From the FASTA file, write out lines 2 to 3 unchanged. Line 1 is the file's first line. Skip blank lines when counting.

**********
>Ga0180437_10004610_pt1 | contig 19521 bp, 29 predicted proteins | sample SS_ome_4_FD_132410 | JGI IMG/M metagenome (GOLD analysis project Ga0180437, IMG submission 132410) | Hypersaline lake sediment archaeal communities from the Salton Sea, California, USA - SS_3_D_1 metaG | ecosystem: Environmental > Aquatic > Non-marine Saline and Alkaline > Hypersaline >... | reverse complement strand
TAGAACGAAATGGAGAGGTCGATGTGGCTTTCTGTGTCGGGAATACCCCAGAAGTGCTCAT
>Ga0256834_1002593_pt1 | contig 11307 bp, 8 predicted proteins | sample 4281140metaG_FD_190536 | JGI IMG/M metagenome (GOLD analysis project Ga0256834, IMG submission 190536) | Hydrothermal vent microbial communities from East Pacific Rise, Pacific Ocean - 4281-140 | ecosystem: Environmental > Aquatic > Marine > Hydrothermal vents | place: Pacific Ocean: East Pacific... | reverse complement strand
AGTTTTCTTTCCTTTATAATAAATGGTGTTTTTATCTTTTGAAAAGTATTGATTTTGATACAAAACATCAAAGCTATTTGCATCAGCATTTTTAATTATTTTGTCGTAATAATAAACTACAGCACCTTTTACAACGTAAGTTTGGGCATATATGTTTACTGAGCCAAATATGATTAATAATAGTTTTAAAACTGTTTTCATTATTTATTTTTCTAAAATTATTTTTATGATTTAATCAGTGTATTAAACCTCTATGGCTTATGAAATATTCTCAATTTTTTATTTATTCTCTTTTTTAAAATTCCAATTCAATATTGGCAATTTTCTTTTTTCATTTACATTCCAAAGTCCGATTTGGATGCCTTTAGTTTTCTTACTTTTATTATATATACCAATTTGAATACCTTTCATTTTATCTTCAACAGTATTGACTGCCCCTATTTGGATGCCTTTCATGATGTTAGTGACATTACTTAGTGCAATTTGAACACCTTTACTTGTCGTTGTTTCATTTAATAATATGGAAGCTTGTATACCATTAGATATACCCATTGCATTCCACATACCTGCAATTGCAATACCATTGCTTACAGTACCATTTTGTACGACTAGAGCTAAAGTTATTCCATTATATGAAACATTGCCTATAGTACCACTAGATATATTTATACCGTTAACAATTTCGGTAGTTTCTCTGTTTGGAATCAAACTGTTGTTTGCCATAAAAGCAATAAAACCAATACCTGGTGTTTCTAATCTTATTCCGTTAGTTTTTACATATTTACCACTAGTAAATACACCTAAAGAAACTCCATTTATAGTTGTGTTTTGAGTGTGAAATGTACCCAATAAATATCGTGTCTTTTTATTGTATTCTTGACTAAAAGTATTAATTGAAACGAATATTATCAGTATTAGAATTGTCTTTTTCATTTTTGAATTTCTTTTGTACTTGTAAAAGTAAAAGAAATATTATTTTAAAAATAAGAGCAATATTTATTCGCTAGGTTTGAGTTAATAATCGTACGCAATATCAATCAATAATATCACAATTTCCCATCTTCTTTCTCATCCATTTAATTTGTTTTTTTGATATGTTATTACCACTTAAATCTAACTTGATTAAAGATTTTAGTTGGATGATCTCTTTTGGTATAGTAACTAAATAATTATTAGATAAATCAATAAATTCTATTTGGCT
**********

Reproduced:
TAGAACGAAATGGAGAGGTCGATGTGGCTTTCTGTGTCGGGAATACCCCAGAAGTGCTCAT
>Ga0256834_1002593_pt1 | contig 11307 bp, 8 predicted proteins | sample 4281140metaG_FD_190536 | JGI IMG/M metagenome (GOLD analysis project Ga0256834, IMG submission 190536) | Hydrothermal vent microbial communities from East Pacific Rise, Pacific Ocean - 4281-140 | ecosystem: Environmental > Aquatic > Marine > Hydrothermal vents | place: Pacific Ocean: East Pacific... | reverse complement strand